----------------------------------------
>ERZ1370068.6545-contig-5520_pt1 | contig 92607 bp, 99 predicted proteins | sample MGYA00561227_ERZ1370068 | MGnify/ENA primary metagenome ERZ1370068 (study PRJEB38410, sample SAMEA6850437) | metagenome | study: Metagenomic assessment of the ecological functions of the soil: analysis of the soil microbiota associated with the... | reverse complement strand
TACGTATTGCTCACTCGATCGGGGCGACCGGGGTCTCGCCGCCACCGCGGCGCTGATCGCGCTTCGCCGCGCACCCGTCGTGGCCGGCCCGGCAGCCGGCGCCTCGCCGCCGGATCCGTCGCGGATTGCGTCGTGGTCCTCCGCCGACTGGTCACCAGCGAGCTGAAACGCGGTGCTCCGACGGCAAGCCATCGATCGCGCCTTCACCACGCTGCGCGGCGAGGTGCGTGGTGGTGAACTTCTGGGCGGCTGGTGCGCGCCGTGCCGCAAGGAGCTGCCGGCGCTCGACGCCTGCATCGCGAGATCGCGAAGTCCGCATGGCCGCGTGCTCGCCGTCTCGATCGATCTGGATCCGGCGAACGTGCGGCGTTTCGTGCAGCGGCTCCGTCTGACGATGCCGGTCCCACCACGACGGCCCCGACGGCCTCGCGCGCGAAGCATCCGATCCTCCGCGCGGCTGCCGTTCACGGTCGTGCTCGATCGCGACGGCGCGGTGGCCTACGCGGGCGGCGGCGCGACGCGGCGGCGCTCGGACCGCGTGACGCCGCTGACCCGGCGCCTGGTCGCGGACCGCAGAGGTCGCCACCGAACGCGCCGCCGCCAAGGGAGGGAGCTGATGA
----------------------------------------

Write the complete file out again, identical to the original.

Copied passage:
>ERZ1370068.6545-contig-5520_pt1 | contig 92607 bp, 99 predicted proteins | sample MGYA00561227_ERZ1370068 | MGnify/ENA primary metagenome ERZ1370068 (study PRJEB38410, sample SAMEA6850437) | metagenome | study: Metagenomic assessment of the ecological functions of the soil: analysis of the soil microbiota associated with the... | reverse complement strand
TACGTATTGCTCACTCGATCGGGGCGACCGGGGTCTCGCCGCCACCGCGGCGCTGATCGCGCTTCGCCGCGCACCCGTCGTGGCCGGCCCGGCAGCCGGCGCCTCGCCGCCGGATCCGTCGCGGATTGCGTCGTGGTCCTCCGCCGACTGGTCACCAGCGAGCTGAAACGCGGTGCTCCGACGGCAAGCCATCGATCGCGCCTTCACCACGCTGCGCGGCGAGGTGCGTGGTGGTGAACTTCTGGGCGGCTGGTGCGCGCCGTGCCGCAAGGAGCTGCCGGCGCTCGACGCCTGCATCGCGAGATCGCGAAGTCCGCATGGCCGCGTGCTCGCCGTCTCGATCGATCTGGATCCGGCGAACGTGCGGCGTTTCGTGCAGCGGCTCCGTCTGACGATGCCGGTCCCACCACGACGGCCCCGACGGCCTCGCGCGCGAAGCATCCGATCCTCCGCGCGGCTGCCGTTCACGGTCGTGCTCGATCGCGACGGCGCGGTGGCCTACGCGGGCGGCGGCGCGACGCGGCGGCGCTCGGACCGCGTGACGCCGCTGACCCGGCGCCTGGTCGCGGACCGCAGAGGTCGCCACCGAACGCGCCGCCGCCAAGGGAGGGAGCTGATGA